Dairy industry has seen consumer trends drying up beverage milk sales
Consumer trends and federal regulation of milk in school meal programs have dried up some demand for beverage milk.
A Dec. 19, 2017, report by the American Farm Bureau Federation notes that prior to the 1980s more than half the milk regulated by the U.S. Department of Agriculture’s Federal Milk Marketing Order program was in beverage milk production. By 2015 only 33 percent of milk in the program was in fluid milk. During that time per-capita consumption of beverage milk declined by 25 percent to approximately 18 gallons per person per year.
The AFBF report cites as contributing factors milk price volatility; imitation “milk” products such as those that are coconut- and almond-based; bottled water products; reduced consumption of ready-to-eat cereals; and legislation limiting school milk options.
“There are a lot more beverage options available today in addition to fruit juices and soft drinks, which have always competed with milk,” explained Tony Banks, a commodity marketing specialist for Virginia Farm Bureau Federation. “Additionally, local and federal regulations limiting milk choice in schools have helped drive down consumption.”
From 2012 to 2016 annual conventional milk sales declined by more than 4 billion pounds, or about 8 percent, the report notes, citing USDA Agricultural Marketing Service data. Organic milk sales captured some of that market, increasing by 20 percent.
Using Bureau of Labor Statistics average milk prices of $3.45 per gallon, the AFBF reported the decline in fluid milk sales represents an annual decline of $1.7 billion—and an $884 million annual drop in farm-level dairy cash receipts. It also has resulted in lower U.S. average milk prices.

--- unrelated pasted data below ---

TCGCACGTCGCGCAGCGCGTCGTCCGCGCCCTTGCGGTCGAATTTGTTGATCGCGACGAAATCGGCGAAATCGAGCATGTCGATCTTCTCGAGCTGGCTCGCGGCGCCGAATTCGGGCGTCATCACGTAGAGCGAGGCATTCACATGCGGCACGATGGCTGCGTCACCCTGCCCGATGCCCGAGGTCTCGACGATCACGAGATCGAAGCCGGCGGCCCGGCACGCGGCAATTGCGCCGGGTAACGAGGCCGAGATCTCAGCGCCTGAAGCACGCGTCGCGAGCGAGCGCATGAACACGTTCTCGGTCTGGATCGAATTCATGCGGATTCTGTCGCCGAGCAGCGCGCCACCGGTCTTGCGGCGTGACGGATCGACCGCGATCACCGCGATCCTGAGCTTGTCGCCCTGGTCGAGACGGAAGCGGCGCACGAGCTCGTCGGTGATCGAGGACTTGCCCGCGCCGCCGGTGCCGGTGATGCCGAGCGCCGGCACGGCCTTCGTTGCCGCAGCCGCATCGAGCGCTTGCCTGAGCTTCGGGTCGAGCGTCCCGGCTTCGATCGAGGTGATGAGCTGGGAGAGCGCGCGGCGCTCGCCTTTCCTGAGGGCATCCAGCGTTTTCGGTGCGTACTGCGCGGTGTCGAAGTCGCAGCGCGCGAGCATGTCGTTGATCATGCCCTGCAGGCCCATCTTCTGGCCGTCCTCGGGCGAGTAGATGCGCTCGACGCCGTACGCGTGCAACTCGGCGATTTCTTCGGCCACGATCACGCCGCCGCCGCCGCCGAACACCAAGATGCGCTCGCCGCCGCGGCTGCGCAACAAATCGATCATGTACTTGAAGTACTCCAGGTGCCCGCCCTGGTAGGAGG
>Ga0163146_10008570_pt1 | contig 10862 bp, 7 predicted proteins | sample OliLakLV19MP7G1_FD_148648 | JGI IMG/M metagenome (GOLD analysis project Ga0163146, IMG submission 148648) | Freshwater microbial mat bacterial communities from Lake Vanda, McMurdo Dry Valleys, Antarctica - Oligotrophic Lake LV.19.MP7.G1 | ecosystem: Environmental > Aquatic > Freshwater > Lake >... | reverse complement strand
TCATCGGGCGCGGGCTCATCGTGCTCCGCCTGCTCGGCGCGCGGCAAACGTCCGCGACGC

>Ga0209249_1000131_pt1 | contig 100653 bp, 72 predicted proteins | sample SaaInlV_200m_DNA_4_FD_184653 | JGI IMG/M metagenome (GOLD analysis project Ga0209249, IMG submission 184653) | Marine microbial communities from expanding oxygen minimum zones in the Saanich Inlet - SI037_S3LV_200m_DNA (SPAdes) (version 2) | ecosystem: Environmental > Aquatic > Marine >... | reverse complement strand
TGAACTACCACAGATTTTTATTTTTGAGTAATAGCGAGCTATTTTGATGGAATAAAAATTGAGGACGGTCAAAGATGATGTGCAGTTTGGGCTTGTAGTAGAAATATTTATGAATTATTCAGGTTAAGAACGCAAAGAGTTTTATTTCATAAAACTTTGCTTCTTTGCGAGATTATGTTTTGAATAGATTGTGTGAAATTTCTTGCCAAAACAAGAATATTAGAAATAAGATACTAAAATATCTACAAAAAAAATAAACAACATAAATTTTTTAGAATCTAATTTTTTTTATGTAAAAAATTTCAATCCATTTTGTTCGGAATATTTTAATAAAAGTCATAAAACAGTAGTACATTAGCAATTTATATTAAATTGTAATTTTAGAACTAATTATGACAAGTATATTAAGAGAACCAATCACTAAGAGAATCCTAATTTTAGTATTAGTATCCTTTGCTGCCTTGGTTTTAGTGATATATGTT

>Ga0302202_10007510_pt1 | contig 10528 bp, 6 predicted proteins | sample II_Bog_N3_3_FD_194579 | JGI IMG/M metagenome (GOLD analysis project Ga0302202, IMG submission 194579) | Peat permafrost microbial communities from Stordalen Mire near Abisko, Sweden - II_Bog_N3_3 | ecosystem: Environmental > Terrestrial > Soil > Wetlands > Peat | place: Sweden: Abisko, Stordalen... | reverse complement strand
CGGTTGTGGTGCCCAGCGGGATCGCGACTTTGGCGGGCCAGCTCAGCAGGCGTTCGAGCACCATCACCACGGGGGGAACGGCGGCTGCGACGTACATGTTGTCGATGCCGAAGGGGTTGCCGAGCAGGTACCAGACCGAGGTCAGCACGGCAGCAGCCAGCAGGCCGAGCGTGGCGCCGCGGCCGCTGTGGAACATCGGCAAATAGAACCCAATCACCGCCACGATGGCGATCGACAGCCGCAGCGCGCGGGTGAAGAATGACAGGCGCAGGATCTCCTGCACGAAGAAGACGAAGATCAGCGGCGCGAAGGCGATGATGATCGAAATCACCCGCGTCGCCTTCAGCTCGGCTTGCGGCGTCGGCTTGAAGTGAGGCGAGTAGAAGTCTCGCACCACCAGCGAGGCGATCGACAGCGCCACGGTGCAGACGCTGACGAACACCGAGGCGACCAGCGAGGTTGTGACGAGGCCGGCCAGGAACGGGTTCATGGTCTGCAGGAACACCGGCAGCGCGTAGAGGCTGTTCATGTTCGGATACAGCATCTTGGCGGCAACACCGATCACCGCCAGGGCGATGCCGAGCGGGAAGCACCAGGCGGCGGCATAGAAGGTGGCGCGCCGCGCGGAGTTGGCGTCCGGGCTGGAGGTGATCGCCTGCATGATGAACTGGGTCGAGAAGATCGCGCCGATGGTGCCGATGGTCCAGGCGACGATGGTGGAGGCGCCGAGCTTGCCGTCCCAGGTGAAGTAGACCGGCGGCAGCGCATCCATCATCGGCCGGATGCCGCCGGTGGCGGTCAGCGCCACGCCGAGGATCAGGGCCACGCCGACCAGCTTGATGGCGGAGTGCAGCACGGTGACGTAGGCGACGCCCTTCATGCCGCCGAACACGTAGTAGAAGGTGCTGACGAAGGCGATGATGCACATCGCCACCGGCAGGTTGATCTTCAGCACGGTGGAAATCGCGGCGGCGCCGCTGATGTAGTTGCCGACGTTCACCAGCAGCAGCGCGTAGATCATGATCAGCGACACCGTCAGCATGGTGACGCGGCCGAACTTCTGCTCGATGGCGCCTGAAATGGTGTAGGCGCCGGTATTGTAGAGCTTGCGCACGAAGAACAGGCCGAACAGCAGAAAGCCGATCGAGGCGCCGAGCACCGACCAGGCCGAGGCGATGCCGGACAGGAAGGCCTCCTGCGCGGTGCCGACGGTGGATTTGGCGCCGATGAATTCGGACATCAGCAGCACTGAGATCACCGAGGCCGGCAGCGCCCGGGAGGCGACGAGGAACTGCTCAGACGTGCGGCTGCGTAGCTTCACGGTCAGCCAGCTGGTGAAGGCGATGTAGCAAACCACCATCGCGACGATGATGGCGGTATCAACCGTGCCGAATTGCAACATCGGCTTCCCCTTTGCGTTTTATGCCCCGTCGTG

Today’s consumer, the report notes, “obtains breakfast items on the go, reducing the consumption of ready-to-eat cereals, and (is) increasingly turning to alternative plant-based beverages. As these consumption trends continue to grow, innovation in the dairy case is needed to get dairy products in the hands of the on-the-go consumer and recapture lost market share.”
The decline in conventional milk consumption was largest in reduced-fat non-flavored milk such as 2 percent, 1 percent and skim. From 2012 to 2016, skim milk sales declined by 36 percent; 2 percent milk sales declined by 13 percent; and 1 percent milk sales declined by 6 percent. Current sales of flavored reduced-fat milk, including fat-free flavored milk, are in line with 2012 levels but have rebounded from the 2015 lows.
Coinciding with shifting consumer preferences to full-fat dairy products, sales of whole milk were up approximately 7 percent, and flavored whole milk sales were up 18 percent after 2016.
“Consumer preferences are moderating a bit,” Banks noted. “Not only are we seeing an increase in sales for whole milk, but demand is increasing for other full-fat dairy products, including butter, cheese and yogurt.”
The Healthy, Hunger-Free Kids Act of 2010 reauthorized funding for school lunch programs but limited the types of milk schools could serve to nonfat white and flavored milk and 1 percent white milk. By 2012 low-fat flavored milk was no longer an option in school meal programs.
Recently introduced legislation and an interim final rule seek to reverse that trend by allowing schools to offer low-fat flavored milk, in addition to the current offerings, to participants in the federal school lunch and breakfast programs through the 2018-2019 school year.
The complete AFBF report is available at fb.org/market-intel/trends-in-beverage-milk-consumption.